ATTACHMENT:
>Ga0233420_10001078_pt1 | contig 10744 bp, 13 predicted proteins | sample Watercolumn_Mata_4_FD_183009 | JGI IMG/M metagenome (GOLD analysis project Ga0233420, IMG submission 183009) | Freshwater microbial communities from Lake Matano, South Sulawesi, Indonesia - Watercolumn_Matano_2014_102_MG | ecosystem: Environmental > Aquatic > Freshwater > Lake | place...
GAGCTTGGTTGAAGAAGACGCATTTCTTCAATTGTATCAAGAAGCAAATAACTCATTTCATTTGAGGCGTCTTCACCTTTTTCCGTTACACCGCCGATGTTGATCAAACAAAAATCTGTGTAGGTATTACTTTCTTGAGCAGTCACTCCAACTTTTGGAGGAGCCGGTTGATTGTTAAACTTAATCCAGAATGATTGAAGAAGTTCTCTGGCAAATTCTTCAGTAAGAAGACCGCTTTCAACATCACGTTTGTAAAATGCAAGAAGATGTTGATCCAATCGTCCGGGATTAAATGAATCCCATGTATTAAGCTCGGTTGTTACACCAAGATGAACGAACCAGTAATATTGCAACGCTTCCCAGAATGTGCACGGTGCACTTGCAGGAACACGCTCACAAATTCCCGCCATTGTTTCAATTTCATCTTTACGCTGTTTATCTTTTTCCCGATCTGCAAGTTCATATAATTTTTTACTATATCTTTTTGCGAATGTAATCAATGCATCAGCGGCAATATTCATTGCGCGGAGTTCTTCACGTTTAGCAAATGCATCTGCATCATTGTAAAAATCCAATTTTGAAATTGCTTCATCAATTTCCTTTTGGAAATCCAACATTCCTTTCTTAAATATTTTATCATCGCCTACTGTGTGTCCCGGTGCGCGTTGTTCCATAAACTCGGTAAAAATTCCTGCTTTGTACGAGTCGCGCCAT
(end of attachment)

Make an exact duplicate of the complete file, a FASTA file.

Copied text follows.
>Ga0233420_10001078_pt1 | contig 10744 bp, 13 predicted proteins | sample Watercolumn_Mata_4_FD_183009 | JGI IMG/M metagenome (GOLD analysis project Ga0233420, IMG submission 183009) | Freshwater microbial communities from Lake Matano, South Sulawesi, Indonesia - Watercolumn_Matano_2014_102_MG | ecosystem: Environmental > Aquatic > Freshwater > Lake | place...
GAGCTTGGTTGAAGAAGACGCATTTCTTCAATTGTATCAAGAAGCAAATAACTCATTTCATTTGAGGCGTCTTCACCTTTTTCCGTTACACCGCCGATGTTGATCAAACAAAAATCTGTGTAGGTATTACTTTCTTGAGCAGTCACTCCAACTTTTGGAGGAGCCGGTTGATTGTTAAACTTAATCCAGAATGATTGAAGAAGTTCTCTGGCAAATTCTTCAGTAAGAAGACCGCTTTCAACATCACGTTTGTAAAATGCAAGAAGATGTTGATCCAATCGTCCGGGATTAAATGAATCCCATGTATTAAGCTCGGTTGTTACACCAAGATGAACGAACCAGTAATATTGCAACGCTTCCCAGAATGTGCACGGTGCACTTGCAGGAACACGCTCACAAATTCCCGCCATTGTTTCAATTTCATCTTTACGCTGTTTATCTTTTTCCCGATCTGCAAGTTCATATAATTTTTTACTATATCTTTTTGCGAATGTAATCAATGCATCAGCGGCAATATTCATTGCGCGGAGTTCTTCACGTTTAGCAAATGCATCTGCATCATTGTAAAAATCCAATTTTGAAATTGCTTCATCAATTTCCTTTTGGAAATCCAACATTCCTTTCTTAAATATTTTATCATCGCCTACTGTGTGTCCCGGTGCGCGTTGTTCCATAAACTCGGTAAAAATTCCTGCTTTGTACGAGTCGCGCCAT